Mark Garbutt, a fellow photographer who I met on the weekend, said their dance is elaborate and wonderful to watch. I hope to be able to see some of these performances in the next couple of weeks.
Boundary Bay is lovely throughout the year. Early spring along the levee that runs parallel to the tidal flats, driftwood piles and grassy fields is not an exception. When we were there last weekend, the rain rolled in as we were watching Snowy owls scattered across the grassland which did contribute to a beautiful scene a couple of hours later. At the time, it set the owls in their poses as they hunkered down through the showers.
Jack and I waited for the weather to change so that the owls may take to the air. Dusk was quickly approaching and we had hopes that these raptors would start hunting. The rain increased and we walked back along the dyke towards the parking lot a couple of kilometers away. As the car came into view, the rain lessened and when I was at the trailhead, the sun had even hazarded a couple looks under the clouds. The evening light was beautiful though very soft as it was filtered by the clouds and water vapour in the sky. A rainbow over the water drew my attention out over the flats and that’s where I first saw a distant bird flying low over the marshes.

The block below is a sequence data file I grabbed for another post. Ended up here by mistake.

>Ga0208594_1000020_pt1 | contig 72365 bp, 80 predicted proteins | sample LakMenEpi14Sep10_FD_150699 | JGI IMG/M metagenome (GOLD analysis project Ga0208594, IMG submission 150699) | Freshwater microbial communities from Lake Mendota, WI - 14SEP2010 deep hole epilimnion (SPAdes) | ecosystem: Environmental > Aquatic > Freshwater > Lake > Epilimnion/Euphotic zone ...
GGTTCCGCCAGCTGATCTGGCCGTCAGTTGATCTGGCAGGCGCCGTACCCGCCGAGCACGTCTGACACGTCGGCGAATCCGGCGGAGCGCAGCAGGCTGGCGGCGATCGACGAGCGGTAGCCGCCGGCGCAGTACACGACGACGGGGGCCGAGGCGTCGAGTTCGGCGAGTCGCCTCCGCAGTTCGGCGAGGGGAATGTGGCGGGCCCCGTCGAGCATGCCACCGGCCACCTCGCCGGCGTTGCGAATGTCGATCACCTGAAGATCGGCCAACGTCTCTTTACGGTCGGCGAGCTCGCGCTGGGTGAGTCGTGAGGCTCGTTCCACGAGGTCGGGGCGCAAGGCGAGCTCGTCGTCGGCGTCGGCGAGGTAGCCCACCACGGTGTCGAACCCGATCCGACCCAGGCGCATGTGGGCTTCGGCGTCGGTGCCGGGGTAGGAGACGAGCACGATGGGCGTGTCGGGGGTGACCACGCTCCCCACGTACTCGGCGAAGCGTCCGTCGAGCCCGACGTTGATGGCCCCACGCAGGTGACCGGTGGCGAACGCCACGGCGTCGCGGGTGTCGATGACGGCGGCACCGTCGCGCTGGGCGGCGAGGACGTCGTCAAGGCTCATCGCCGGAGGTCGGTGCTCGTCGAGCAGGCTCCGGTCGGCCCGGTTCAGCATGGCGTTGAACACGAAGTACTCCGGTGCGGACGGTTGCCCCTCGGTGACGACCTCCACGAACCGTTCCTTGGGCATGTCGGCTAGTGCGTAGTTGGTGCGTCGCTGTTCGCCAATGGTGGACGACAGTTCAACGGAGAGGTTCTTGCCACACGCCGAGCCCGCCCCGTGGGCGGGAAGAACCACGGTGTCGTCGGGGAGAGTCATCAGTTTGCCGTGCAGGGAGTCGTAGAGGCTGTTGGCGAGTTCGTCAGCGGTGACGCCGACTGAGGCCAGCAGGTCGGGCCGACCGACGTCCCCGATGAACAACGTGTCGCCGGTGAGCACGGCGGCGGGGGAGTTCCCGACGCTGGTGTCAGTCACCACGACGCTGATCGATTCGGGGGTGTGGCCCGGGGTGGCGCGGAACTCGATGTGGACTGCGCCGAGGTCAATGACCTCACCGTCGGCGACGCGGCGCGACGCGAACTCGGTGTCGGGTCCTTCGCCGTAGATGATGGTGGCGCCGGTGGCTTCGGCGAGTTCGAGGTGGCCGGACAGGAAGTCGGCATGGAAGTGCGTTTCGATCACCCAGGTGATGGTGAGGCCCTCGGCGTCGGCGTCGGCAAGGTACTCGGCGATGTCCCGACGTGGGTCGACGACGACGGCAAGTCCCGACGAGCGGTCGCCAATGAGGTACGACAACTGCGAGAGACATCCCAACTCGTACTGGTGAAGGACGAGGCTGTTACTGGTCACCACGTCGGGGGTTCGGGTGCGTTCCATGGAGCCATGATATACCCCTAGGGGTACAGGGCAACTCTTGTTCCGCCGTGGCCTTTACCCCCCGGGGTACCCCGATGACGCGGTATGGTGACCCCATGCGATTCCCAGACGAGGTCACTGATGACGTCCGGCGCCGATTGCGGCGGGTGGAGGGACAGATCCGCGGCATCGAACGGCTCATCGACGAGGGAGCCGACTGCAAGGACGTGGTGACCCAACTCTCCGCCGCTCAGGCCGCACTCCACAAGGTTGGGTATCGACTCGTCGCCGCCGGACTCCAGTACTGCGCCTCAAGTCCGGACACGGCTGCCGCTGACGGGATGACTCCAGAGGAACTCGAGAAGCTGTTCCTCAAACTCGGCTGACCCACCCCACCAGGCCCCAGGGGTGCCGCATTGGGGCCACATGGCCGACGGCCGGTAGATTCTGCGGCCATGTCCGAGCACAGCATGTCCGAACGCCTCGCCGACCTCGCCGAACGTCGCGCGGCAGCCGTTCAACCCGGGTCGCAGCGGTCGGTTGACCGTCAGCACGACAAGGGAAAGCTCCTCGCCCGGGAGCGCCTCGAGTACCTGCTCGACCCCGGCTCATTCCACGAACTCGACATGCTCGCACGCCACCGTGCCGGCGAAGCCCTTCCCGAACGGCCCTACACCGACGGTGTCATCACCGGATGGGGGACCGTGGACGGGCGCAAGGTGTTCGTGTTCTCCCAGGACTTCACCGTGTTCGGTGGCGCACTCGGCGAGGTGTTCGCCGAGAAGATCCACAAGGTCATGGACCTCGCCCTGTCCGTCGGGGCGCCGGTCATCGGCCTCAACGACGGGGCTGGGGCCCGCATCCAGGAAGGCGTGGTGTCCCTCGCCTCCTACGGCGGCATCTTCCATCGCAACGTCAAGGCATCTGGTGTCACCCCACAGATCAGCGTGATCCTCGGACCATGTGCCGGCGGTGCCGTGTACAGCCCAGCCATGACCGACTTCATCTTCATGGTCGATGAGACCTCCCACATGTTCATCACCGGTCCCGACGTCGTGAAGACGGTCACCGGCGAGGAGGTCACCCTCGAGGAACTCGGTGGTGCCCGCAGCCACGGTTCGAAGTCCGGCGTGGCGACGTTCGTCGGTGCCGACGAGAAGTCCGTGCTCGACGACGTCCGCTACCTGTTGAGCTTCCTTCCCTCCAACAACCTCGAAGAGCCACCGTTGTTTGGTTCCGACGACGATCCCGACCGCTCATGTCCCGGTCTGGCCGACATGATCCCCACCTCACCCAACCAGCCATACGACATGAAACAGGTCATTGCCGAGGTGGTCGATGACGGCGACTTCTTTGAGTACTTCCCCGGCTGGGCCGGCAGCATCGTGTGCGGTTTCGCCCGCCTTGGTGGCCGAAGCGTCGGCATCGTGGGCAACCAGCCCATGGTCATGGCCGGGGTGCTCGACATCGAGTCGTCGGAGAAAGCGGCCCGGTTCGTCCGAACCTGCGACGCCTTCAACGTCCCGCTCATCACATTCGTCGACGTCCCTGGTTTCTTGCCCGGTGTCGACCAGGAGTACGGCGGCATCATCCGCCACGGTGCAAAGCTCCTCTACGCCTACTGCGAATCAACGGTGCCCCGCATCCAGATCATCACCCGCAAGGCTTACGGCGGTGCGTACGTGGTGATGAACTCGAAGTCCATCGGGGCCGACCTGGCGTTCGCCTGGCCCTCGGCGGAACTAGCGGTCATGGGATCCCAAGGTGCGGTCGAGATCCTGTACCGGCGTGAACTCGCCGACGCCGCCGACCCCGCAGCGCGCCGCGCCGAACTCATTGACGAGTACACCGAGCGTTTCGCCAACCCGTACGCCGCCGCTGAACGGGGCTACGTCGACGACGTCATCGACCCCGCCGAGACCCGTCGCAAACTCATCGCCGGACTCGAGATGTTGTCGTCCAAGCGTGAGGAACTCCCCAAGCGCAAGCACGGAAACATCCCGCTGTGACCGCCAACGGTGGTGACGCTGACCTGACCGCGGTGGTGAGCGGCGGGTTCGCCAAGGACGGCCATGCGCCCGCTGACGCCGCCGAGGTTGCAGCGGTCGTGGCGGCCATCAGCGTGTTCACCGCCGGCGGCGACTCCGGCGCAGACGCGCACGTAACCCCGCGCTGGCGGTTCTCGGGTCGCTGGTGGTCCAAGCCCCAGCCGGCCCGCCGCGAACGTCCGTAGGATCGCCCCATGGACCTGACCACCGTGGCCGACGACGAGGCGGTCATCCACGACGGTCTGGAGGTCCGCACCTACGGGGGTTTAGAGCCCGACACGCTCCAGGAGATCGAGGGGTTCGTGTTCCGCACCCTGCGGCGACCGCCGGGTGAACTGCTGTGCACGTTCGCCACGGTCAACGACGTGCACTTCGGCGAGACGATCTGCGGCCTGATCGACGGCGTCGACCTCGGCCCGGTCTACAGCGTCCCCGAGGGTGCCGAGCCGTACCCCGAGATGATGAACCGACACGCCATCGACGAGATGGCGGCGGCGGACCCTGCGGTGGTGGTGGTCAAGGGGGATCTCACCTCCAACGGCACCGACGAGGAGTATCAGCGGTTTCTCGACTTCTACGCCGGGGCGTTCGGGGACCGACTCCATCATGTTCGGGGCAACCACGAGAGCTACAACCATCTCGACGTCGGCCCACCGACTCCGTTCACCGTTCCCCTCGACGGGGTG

I followed it through the gloom and as it moved closer and into the sunlight, I was able to identify it as a Barn owl (Tyto alba). This was my first sight of one of these owls in the wild and I fell in love immediately.
They have a chaotic flight pattern where they swoop along and then dive with great conviction downwards at crazy angles when they find a target. It crisscrossed a large area for about half an hour and all I could have wished for was a bit more light.
Dusk was well entrenched by this time and I was pushing the camera’s ISO and autofocus hard. The owl was curious too and swooped by on two separate occasions. The whole time spent watching this bird was a great experience and I’m looking forward to my next encounter with one of these beautiful owls.